Embracing Uncertainty in Two-Line Charts
As we're heading towards elections again, there is a chart type that is as unavoidable as political ads, baby-kissing, and smear campaigns: line charts showing polling data. The most common pitch two candidates against each other, and often make a big deal out of the fact that the lines cross. Not only are these charts misleading in the way they depict the choice, they also hide an important fact: the number of undecided voters.
The following image shows slightly different data, but the idea is the same. The data is from a long-running Gallup poll about job approval ratings of President Obama, from early 2009 to the end of 2011. Each data point is actually a three-day average. Blue shows approval, green disapproval.
There is a clear trend here that shows approval dropping from very high in early 2009 to just below 50% in mid-2010. From there, things get murkier. The blue and green lines cross, then continue for a while, then cross again. There's clearly a lot of noise, but every inversion looks like a big event.
The thing that also stands out is the symmetry: since there are (apparently) only two choices, the disapproval percentage is always going to be 100% minus the approval percentage. That is visually very appealing, but it also creates the illusion of two independent values, shown as different lines, being in much more agreement than would be expected. There is also a lot of noise in the regions where the lines cross or are close to crossing, which make it hard to see what is going on.
How else could the data be shown? In particular, what else is there to show about this data? There are two aspects to the data that are getting lost in the line chart above: the number of undecided people, and the fact that the numbers have to add up to 100%. It also makes sense to reduce the noise and make it easier to see the trend, especially in parts where the approval and disapproval numbers are very close together.
Here is my alternative. It is a stacked area chart that contains the approval at the bottom, the undecided percentage in the middle, and the disapproval on top. The colors were chosen deliberately to be easy to interpret (red is bad, blue is like above and it's also the color of the Democratic Party), and the undecided layer is actually transparent.
How is this better? For one, it shows the approval trend in a much clearer way than the first chart. If we assume that the number of undecideds is constant, we don't actually need to see the disapproval numbers, and so can initially ignore anything above the blue area.
But the undecided percentage is not constant, and that is clearly visible here as well. The white layer is fairly wide at the beginning and then narrows down relatively quickly before it seemingly stays constant. The numbers actually vary a little bit around 9%, but are quite stable. The reason for making this part transparent is so that the crucial 50% line is visible: we can now see whether the president's approval rating is above or below 50%, and we can decide how much confidence we have in this information.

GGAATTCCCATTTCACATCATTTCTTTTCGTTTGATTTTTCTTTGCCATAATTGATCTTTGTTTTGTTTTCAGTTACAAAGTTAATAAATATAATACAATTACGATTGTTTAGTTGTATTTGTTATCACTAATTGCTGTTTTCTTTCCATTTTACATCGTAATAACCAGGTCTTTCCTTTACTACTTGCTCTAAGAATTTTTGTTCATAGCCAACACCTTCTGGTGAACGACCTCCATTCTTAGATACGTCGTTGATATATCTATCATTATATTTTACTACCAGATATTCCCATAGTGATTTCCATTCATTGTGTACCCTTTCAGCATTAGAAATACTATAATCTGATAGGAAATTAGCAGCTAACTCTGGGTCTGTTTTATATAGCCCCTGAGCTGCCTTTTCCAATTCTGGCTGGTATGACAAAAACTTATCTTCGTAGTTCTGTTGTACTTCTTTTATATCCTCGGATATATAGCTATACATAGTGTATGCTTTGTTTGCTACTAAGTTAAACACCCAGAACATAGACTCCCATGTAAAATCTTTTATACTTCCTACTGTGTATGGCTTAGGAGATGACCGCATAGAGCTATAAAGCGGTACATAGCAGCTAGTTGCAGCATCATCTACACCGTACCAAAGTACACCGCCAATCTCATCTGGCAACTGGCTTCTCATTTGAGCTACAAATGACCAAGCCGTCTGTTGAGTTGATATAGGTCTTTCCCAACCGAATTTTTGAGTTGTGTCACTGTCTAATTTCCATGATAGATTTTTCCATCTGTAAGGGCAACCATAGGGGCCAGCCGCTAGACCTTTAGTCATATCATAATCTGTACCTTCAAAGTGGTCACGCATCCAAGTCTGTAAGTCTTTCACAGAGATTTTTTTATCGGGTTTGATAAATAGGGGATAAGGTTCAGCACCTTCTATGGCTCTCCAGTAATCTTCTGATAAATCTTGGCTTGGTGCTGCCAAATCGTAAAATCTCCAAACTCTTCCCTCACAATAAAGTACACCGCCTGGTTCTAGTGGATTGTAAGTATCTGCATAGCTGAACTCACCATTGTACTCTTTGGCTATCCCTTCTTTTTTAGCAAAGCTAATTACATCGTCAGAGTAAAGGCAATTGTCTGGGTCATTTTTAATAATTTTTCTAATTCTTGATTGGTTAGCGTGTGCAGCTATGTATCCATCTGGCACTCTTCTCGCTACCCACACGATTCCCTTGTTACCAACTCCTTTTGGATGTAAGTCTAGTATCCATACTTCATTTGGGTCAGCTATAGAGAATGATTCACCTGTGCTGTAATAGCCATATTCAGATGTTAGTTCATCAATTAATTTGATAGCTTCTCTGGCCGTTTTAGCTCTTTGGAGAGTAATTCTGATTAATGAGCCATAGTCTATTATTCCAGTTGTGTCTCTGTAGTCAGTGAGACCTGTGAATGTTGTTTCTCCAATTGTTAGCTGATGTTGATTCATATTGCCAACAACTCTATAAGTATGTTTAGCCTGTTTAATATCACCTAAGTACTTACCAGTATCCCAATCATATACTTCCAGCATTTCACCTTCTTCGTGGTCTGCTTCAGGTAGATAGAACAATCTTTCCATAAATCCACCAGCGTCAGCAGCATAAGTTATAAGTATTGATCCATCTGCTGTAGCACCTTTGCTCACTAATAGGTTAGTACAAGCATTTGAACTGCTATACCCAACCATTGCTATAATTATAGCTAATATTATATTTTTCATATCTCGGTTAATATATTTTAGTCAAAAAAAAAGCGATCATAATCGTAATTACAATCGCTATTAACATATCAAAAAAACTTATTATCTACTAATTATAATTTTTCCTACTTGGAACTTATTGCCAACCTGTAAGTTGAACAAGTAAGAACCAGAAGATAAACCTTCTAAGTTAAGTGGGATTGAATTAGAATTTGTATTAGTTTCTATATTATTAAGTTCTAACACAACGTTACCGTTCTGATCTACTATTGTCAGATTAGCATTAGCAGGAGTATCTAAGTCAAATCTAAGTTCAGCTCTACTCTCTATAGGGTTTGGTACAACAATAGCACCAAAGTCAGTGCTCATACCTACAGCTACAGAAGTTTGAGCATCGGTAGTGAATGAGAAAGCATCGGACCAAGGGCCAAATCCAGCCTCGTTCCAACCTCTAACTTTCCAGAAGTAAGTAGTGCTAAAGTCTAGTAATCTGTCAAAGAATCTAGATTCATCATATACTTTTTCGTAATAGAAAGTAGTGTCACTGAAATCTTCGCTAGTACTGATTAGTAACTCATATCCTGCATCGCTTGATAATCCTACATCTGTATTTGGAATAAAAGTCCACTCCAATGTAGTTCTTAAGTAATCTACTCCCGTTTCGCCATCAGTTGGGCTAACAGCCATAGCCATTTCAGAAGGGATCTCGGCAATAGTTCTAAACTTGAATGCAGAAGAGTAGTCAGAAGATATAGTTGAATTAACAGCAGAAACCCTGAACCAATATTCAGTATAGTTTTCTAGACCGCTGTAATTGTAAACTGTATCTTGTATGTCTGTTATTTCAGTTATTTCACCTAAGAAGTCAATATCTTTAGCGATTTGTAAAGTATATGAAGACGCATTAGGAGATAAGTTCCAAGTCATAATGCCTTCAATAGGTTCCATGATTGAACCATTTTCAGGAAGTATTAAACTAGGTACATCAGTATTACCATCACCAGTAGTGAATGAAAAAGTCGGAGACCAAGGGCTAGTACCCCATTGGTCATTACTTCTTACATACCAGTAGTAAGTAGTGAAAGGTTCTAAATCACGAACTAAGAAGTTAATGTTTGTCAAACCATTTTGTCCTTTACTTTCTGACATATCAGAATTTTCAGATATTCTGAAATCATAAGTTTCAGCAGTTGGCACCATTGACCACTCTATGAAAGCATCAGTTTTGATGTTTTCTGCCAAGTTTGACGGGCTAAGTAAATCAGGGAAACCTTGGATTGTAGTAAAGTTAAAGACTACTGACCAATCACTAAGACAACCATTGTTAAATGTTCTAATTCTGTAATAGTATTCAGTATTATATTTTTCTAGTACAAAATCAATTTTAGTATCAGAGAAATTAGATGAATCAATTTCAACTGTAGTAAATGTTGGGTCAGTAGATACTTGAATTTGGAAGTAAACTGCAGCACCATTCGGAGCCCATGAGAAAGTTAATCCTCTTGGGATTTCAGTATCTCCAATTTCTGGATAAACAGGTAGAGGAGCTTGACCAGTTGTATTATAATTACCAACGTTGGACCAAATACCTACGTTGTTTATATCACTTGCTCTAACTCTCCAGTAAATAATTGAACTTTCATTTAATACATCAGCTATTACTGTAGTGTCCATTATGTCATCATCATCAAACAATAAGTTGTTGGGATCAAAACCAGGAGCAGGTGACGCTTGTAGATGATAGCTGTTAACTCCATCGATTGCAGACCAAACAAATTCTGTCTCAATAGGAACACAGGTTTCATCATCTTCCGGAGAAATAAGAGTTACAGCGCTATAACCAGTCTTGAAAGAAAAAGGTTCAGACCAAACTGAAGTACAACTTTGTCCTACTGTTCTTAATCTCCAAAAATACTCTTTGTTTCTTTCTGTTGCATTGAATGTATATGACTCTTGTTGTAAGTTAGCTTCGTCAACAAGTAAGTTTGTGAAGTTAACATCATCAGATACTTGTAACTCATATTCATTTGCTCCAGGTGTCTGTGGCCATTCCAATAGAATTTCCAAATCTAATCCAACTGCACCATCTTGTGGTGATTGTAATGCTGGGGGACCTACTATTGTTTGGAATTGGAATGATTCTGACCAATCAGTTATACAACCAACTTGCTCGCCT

Looking at just the approval percentages, we can easily tell when the blue area dips below the 50% line. But that does not mean that more than 50% of people disapprove of him, because the disapproval area is not necessarily extending below 50%! Giving Obama the benefit of the doubt, we can see that the disapproval ratings really only went over 50% briefly in July 2010 and then again in the summer of 2011. So instead of lots of noise when the values are very similar (which they tend to be), we can see the information clearly and decide which part we care more about.
The scaling of this chart is also a lot more honest. The first chart is based on the way these charts are typically scaled, from 0 to the highest represented number. That exaggerates the amount of change, however, and creates an artificial center around the point where the lines cross, which is (100%-undecided%)/2. The 50%-line is a much better reference though, because it takes the number of undecided respondents into account instead of factoring them out, and represents the point that really counts.
Finally, the stacking reinforces the idea of a part-whole-relationship. The three numbers (approval, undecided, disapproval) have to add up to 100%, the stack is always the same height. Rather than pretend that we are dealing with two independent data series that are shown as lines, the dependencies between them are clearly shown in the chart.